> observer) would probably come to the same conclusions, so this is not a
> very good cipher! The point is, that no matter how radical is our
> constructivism, we have to admit that we are capable of sending , not
> meaning, but literal
> patterns that can be reproduced quite faithfully over various modes of
> transmission. Meaning is not transmitted, but physical relationships and
> orders of symbols are recorded and exchanged. The information in the
> pattern is dependent upon the observer. The kids in my math class will only
> get up to the 1/7. They will not know anything about the delicate and
> life-changing decision that the 7 represents. The key information in the
> cipher is not in the cipher. It is a potential that can emerge from an
> appropriate observer in the presence of the cipher.
> Note that the observer needs extra information. He needs to know that
> agent LK sent it and that it is not just an exercise in an elementary
> mathematics book.
> Best,
> Lou Kauffman
>
> > On Oct 14, 2016, at 9:16 AM, Dai Griffiths 
> wrote:
> >
> > To trying to answer this question, I find myself asking "Do patterns
> exist without an observer?".
> >
> > A number of familiar problems then re-emerge, which blur my ability to
> distinguish between foreground and background.
> >
> > Dai
> >
> > On 13/10/16 11:32, Karl Javorszky wrote:
> >> Do patterns contain information?
> >
> > --
> > -
> >
> > Professor David (Dai) Griffiths
> > Professor of Education
> > School of Education and Psychology
> > The University of Bolton
> > Deane Road
> > Bolton, BL3 5AB
> >
> > Office: T3 02
> > http://www.bolton.ac.uk/IEC
> >
> > SKYPE: daigriffiths
> > UK Mobile +44 (0)749151559
> > Spanish Mobile: + 34 687955912
> > Work: + 44 (0)7826917705
> > (Please don't leave voicemail)
> > email:
> >   d.e.griffi...@bolton.ac.uk
> >   dai.griffith...@gmail.com
> >
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>
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Re: [Fis] Scientific communication (from Mark)

2016-10-14 Thread Louis H Kauffman
Dear Dai,
Consider the pattern 
.142857142857142857142857142857142857142857…
In our world of observers and technology, this pattern is constructed so that 
it can be transmitted verbatim by this computer system to you.
No meaning is transmitted, just the list of numbers. Even the fact that the 
pattern repeats is not evident just from the finite list of symbols.
You, as an observer, “know” that the “three dots: …” indicates indefinite 
repetition. And you know about infinite decimals, so the dot at the beginning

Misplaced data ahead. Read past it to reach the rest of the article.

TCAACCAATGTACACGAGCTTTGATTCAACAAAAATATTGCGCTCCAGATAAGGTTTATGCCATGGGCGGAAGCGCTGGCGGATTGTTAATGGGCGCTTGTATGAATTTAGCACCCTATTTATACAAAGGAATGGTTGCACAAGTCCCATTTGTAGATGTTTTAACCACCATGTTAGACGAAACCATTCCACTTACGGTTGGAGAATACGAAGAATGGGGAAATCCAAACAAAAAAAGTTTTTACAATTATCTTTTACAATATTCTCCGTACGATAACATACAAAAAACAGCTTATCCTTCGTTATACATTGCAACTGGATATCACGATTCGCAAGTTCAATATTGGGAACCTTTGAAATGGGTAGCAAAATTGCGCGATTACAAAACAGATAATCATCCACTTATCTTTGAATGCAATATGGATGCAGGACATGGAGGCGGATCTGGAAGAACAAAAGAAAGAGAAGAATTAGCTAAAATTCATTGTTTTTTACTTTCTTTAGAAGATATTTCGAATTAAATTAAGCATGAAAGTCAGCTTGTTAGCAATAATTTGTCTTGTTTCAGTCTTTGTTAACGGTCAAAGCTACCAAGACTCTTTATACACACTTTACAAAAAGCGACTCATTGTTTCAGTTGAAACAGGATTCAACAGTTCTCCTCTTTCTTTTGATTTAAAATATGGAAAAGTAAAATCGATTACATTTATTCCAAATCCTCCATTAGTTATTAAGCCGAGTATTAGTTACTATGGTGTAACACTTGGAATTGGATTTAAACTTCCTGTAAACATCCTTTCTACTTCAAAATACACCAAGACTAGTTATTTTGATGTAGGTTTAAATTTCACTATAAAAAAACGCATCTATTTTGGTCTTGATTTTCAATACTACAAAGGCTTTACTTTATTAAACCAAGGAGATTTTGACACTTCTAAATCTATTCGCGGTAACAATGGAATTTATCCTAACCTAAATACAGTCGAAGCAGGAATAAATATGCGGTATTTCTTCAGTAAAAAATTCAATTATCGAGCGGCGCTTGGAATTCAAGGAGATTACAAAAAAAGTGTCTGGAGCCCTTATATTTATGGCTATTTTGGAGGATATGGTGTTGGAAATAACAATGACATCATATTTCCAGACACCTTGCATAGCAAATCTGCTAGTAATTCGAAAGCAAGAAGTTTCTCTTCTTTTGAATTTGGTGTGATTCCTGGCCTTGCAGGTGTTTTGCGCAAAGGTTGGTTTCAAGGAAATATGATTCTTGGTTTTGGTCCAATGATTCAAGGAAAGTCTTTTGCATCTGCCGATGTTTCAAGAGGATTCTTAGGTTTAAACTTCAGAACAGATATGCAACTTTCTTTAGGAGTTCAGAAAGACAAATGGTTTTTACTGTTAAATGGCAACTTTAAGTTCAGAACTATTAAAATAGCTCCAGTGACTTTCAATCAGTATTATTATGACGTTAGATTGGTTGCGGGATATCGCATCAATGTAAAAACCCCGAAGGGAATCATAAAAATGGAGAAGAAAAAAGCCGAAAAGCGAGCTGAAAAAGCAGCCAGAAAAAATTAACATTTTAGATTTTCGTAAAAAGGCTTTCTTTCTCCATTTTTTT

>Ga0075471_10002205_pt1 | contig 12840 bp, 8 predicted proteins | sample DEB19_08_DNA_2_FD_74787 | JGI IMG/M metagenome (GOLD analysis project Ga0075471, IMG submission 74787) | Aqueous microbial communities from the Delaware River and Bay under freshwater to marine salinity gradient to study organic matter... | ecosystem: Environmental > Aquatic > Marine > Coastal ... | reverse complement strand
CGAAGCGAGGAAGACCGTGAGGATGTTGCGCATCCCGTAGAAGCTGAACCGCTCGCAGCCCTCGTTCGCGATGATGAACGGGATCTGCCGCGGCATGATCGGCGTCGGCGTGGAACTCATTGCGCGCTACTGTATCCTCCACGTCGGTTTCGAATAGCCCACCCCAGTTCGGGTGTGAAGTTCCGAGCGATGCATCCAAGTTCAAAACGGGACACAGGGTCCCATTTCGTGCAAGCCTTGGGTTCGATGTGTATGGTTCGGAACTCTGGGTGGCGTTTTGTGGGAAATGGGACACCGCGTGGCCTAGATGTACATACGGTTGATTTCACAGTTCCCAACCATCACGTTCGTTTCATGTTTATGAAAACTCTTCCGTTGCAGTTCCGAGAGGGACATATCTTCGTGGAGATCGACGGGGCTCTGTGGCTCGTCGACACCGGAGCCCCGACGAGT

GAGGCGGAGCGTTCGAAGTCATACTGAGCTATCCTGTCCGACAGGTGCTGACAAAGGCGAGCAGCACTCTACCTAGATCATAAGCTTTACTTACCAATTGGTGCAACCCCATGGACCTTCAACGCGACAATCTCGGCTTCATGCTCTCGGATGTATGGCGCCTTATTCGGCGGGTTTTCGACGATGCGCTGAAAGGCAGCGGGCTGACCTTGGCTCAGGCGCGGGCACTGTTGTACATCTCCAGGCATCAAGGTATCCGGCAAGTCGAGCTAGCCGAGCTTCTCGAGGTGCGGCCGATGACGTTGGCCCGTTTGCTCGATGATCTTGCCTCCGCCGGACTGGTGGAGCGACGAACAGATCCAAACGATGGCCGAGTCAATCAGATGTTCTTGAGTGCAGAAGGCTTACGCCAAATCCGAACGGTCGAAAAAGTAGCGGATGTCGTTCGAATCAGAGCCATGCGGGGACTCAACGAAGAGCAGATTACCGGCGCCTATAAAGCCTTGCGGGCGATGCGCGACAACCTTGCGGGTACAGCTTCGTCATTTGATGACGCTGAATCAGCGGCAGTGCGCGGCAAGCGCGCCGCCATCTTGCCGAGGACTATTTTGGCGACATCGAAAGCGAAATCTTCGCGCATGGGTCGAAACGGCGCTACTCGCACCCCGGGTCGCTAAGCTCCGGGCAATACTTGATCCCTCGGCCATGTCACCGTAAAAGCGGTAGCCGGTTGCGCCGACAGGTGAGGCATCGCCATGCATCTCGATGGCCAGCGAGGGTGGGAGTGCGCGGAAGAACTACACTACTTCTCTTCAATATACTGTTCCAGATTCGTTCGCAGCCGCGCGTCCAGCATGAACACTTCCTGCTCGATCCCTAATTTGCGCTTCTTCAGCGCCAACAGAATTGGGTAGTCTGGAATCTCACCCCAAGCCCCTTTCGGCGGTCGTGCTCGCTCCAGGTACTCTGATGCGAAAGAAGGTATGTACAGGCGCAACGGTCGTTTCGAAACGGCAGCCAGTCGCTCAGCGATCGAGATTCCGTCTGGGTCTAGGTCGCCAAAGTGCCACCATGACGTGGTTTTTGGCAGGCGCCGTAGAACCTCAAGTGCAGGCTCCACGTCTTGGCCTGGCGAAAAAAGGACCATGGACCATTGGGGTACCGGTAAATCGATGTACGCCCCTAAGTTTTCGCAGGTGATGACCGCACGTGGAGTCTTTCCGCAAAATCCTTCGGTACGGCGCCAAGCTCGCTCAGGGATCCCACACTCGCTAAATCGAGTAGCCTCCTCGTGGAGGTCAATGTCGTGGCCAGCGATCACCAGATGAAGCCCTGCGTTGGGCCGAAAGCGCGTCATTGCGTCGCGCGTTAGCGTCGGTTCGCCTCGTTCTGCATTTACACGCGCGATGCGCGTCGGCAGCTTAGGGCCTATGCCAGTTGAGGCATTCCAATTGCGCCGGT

of the string
indicates to you that this is an infinite decimal number. 
With that in mind, you can operate on the pattern and deduce that it is 
representing 1/7. You know that we are communicating about 
a delicate choice of actions and that  I have signaled to you that the 7-th 
action is to be preferred. Unfortunately, any eavesdropper (another observer) 
would probably come to the same conclusions, so this is not a very good cipher! 
The point is, that no matter how radical is our constructivism, we have to 
admit that we are capable of sending , not meaning, but literal
patterns that can be reproduced quite faithfully over various modes of 
transmission. Meaning is not transmitted, but physical relationships and orders 
of symbols are recorded and exchanged. The information in the pattern is 
dependent upon the observer. The kids in my math class will only get up to the 
1/7. They will not know anything about the delicate and life-changing decision 
that the 7 represents. The key information in the cipher is not in the cipher. 
It is a potential that can emerge from an appropriate observer in the presence 
of the cipher.
Note that the observer needs extra information. He needs to know that agent LK 
sent it and that it is not just an exercise in an elementary mathematics book.
Best,
Lou Kauffman

> On Oct 14, 2016, at 9:16 AM, Dai Griffiths  wrote:
> 
> To trying to answer this question, I find myself asking "Do patterns exist 
> without an observer?".
> 
> A number of familiar problems then re-emerge, which blur my ability to 
> distinguish between foreground and background.
> 
> Dai
> 
> On 13/10/16 11:32, Karl Javorszky wrote:
>> Do patterns contain information?
> 
> -- 
> -
> 
> Professor David (Dai) Griffiths
> Professor of Education
> School of Education and Psychology
> The University of Bolton
> Deane Road
> Bolton, BL3 5AB
> 
> Office: T3 02
> http://www.bolton.ac.uk/IEC
> 
> SKYPE: daigriffiths
> UK Mobile +44 (0)749151559
> Spanish Mobile: + 34 687955912
> Work: + 44 (0)7826917705
> (Please don't leave voicemail)
> email:
>   d.e.griffi...@bolton.ac.uk
>   dai.griffith...@gmail.com
> 
> ___
> Fis mailing list
> Fis@listas.unizar.es
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Re: [Fis] Scientific communication (from Mark)